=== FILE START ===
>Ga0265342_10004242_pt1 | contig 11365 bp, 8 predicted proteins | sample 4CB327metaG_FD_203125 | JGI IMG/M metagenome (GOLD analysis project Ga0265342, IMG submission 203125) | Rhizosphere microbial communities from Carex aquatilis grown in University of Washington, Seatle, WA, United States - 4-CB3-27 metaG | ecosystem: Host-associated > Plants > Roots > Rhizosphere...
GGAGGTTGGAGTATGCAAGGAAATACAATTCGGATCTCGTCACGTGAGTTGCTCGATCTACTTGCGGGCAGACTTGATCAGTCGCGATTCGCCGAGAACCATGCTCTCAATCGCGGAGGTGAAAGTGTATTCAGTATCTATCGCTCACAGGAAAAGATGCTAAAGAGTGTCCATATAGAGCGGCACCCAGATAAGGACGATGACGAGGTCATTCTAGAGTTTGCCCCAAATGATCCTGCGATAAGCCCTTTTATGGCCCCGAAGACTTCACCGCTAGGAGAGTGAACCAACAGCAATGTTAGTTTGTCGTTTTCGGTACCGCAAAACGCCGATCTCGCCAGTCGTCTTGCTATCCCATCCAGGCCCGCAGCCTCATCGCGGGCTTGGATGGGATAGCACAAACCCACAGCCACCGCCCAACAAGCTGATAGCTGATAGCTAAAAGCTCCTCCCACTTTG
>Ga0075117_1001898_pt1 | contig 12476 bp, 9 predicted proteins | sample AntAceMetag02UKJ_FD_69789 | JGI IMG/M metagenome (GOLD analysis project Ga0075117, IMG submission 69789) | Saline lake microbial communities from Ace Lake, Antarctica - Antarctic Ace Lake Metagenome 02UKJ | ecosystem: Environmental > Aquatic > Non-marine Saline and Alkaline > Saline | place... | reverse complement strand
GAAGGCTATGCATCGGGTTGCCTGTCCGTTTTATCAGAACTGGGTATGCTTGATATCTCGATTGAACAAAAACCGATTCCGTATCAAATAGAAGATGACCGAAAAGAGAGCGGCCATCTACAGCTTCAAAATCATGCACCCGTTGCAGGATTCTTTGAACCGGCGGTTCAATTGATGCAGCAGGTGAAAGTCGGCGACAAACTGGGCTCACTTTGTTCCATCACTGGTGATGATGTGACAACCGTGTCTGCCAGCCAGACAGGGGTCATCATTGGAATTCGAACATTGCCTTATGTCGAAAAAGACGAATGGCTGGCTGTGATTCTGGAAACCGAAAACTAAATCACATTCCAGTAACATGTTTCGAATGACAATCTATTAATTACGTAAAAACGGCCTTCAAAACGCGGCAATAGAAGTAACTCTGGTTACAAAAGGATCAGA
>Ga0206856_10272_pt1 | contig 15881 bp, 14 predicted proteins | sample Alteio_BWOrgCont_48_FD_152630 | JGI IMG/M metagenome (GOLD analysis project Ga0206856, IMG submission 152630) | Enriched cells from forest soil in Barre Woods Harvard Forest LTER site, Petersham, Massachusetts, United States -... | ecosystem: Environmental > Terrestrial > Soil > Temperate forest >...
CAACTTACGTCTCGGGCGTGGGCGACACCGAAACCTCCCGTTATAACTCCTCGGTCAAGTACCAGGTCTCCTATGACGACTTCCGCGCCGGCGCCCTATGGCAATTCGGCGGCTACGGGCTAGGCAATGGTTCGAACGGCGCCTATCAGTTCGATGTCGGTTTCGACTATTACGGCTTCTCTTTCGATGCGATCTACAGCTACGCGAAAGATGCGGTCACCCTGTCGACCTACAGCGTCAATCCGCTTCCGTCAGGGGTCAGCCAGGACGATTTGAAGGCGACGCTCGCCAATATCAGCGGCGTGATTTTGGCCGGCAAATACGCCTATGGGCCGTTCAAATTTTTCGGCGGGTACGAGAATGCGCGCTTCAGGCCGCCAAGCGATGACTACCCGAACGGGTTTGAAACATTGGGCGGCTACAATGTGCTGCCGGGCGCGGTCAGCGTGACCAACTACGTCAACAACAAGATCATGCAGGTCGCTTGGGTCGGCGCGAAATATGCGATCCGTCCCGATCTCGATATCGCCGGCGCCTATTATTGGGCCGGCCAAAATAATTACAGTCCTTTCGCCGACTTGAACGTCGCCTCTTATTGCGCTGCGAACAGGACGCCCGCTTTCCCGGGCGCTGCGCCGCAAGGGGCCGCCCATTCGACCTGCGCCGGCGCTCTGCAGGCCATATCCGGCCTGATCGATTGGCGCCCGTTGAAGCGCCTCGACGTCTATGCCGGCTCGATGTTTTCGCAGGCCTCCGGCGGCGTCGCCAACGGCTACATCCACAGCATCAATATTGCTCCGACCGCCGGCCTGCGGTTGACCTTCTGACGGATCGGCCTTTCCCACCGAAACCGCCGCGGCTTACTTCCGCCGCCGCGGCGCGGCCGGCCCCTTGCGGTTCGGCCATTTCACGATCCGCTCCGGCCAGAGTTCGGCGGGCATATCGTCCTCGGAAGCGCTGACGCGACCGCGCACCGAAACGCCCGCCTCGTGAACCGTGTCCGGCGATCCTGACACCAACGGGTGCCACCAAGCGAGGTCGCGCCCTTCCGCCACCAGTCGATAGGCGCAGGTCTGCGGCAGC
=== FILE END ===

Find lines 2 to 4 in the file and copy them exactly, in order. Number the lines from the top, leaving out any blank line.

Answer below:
GGAGGTTGGAGTATGCAAGGAAATACAATTCGGATCTCGTCACGTGAGTTGCTCGATCTACTTGCGGGCAGACTTGATCAGTCGCGATTCGCCGAGAACCATGCTCTCAATCGCGGAGGTGAAAGTGTATTCAGTATCTATCGCTCACAGGAAAAGATGCTAAAGAGTGTCCATATAGAGCGGCACCCAGATAAGGACGATGACGAGGTCATTCTAGAGTTTGCCCCAAATGATCCTGCGATAAGCCCTTTTATGGCCCCGAAGACTTCACCGCTAGGAGAGTGAACCAACAGCAATGTTAGTTTGTCGTTTTCGGTACCGCAAAACGCCGATCTCGCCAGTCGTCTTGCTATCCCATCCAGGCCCGCAGCCTCATCGCGGGCTTGGATGGGATAGCACAAACCCACAGCCACCGCCCAACAAGCTGATAGCTGATAGCTAAAAGCTCCTCCCACTTTG
>Ga0075117_1001898_pt1 | contig 12476 bp, 9 predicted proteins | sample AntAceMetag02UKJ_FD_69789 | JGI IMG/M metagenome (GOLD analysis project Ga0075117, IMG submission 69789) | Saline lake microbial communities from Ace Lake, Antarctica - Antarctic Ace Lake Metagenome 02UKJ | ecosystem: Environmental > Aquatic > Non-marine Saline and Alkaline > Saline | place... | reverse complement strand
GAAGGCTATGCATCGGGTTGCCTGTCCGTTTTATCAGAACTGGGTATGCTTGATATCTCGATTGAACAAAAACCGATTCCGTATCAAATAGAAGATGACCGAAAAGAGAGCGGCCATCTACAGCTTCAAAATCATGCACCCGTTGCAGGATTCTTTGAACCGGCGGTTCAATTGATGCAGCAGGTGAAAGTCGGCGACAAACTGGGCTCACTTTGTTCCATCACTGGTGATGATGTGACAACCGTGTCTGCCAGCCAGACAGGGGTCATCATTGGAATTCGAACATTGCCTTATGTCGAAAAAGACGAATGGCTGGCTGTGATTCTGGAAACCGAAAACTAAATCACATTCCAGTAACATGTTTCGAATGACAATCTATTAATTACGTAAAAACGGCCTTCAAAACGCGGCAATAGAAGTAACTCTGGTTACAAAAGGATCAGA